as you are prepping for the big lomo lovers film swap 2012, we thought you might want to swat up on some tips on how to make the most of your double exposures! We sweet talked lomo lovers regular James Butler into giving us his top 10 tips, we shall also be featuring this in our next vol so this is kind of a preview!
1. mark your film.
some people swap films without marking the first frame. This means the two passes are unlikely to be in sync. This can make for some interesting accidents. But personally I prefer pass 1 and pass 2 to line up as near as possible, so I always mark the film. I use permanent marker to mark both sides of the first frame. I also put an arrow showing which way is up (see #7). Loading the second camera and lining up again can be a bit trial and error, but using a camera that has a multiple exposure / MX button makes it much simpler.
2. think exposure
try to avoid burning out the image by over exposing, especially on the first pass. Try to avoid too much sun, lens flare or sky.
with simple toy cameras with fixed apertures/shutters, try and think about balancing the exposures between passes – if pass 1 is shot in summer in Mexico, there’s no point shooting pass 2 on a dull winters day in London, best to wait for a sunnier day (or else shoot a lot of neon signs or other bright objects)
some people underexpose the first, or both passes, by 1 stop (although I normally just stick to the box speed)
3. Don’t centre everything
the temptation with a lot of toy camera photography is to centre subjects, so they fit nicely within the vignette. But if both shooters do that it can create a messy double exposure. So think about the whole image, not just the centre. Offset your main subject sometimes.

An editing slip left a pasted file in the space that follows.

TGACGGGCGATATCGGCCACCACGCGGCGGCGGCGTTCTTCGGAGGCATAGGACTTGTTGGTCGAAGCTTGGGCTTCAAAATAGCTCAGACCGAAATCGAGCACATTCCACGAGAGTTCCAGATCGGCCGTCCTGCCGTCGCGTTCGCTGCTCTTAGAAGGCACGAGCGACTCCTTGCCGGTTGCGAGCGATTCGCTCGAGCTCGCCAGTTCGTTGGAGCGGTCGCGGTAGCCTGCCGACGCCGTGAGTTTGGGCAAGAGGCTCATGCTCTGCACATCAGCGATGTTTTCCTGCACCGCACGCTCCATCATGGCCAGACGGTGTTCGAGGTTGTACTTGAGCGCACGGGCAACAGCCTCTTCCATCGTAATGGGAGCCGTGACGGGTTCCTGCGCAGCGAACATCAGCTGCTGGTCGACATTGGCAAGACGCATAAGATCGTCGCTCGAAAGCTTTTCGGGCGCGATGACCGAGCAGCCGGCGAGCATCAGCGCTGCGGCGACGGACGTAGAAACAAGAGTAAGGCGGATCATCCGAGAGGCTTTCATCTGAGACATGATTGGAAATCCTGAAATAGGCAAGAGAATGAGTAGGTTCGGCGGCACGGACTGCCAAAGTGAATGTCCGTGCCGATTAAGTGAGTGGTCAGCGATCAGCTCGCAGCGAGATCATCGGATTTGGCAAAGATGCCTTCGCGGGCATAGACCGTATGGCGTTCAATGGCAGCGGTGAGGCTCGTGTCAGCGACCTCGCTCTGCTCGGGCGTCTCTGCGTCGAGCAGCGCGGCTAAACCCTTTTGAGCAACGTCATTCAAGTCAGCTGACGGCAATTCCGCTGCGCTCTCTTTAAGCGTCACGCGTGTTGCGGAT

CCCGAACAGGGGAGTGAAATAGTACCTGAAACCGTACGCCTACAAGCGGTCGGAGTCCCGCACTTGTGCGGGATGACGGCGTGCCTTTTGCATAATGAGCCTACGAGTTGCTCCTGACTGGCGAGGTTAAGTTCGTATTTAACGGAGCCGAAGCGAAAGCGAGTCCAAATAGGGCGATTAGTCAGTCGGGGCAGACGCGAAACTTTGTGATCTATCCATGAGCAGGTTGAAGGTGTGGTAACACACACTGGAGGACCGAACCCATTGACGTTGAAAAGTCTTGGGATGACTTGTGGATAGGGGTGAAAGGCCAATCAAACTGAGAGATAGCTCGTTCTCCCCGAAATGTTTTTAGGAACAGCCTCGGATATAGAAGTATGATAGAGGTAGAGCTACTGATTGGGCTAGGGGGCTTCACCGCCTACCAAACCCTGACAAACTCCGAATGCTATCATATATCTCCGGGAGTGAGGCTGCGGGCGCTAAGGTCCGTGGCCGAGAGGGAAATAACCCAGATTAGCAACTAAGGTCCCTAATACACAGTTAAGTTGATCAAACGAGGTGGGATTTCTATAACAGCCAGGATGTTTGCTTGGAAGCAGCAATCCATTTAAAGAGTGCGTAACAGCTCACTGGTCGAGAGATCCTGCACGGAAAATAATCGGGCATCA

4. If you see a good scene to shoot, shoot it twice, or three times.
the process is so hit and miss, you are doubling or tripling your chances that your subject will hit a sympathetic partner.
5. Think texture
– foliage, winter tree branches, flower beds, brickwork, grafitti, posters….they can all work really well. Sometimes mundane things that wouldn’t make an interesting photo in their own right can make a fantastic layer for a double exposure
6. Anything on a black background will work well.
the black will disappear and the bright subject will overlay the second pass. Neon signs, large white-on-black billboard type, and fireworks all work well.
7. Which way is up?
some toy cameras load film right to left, whilst most SLRs and compacts load the film left to right. If you do a film swap between differing types of cameras, your two images will be upside down to each other. I’ve ruined lots of doubles this way…so either choose two cameras that load similarly, or hold one of the cameras upside down! This is why I always mark an UP arrow when I mark the film.
9. Choose your film.
my favourite film for double exposures is Cross Processed slide film. Be careful though, some slide films shift the colour too far in one direction which can make the double exposure a bit mushy.
It’s best to choose a film that doesn’t shift too much like Elitechrome or Lomography Chrome 100, they allow different colours to pop through. But also experiment with redscale film or Black and White film.
10. Mix up your cameras
– film swaps are a great way to use some of the toy cameras that people often have stopped using. So break out your unused pop9, your unloved actionsampler or your temperamental supersampler, your fisheye that you only used once or that strange 3-lens robot camera that you bought off ebay then didn’t use that much. They all can have a second life as a great double exposure layers (and experiment with masking some of the lenses on your multi-lens cams)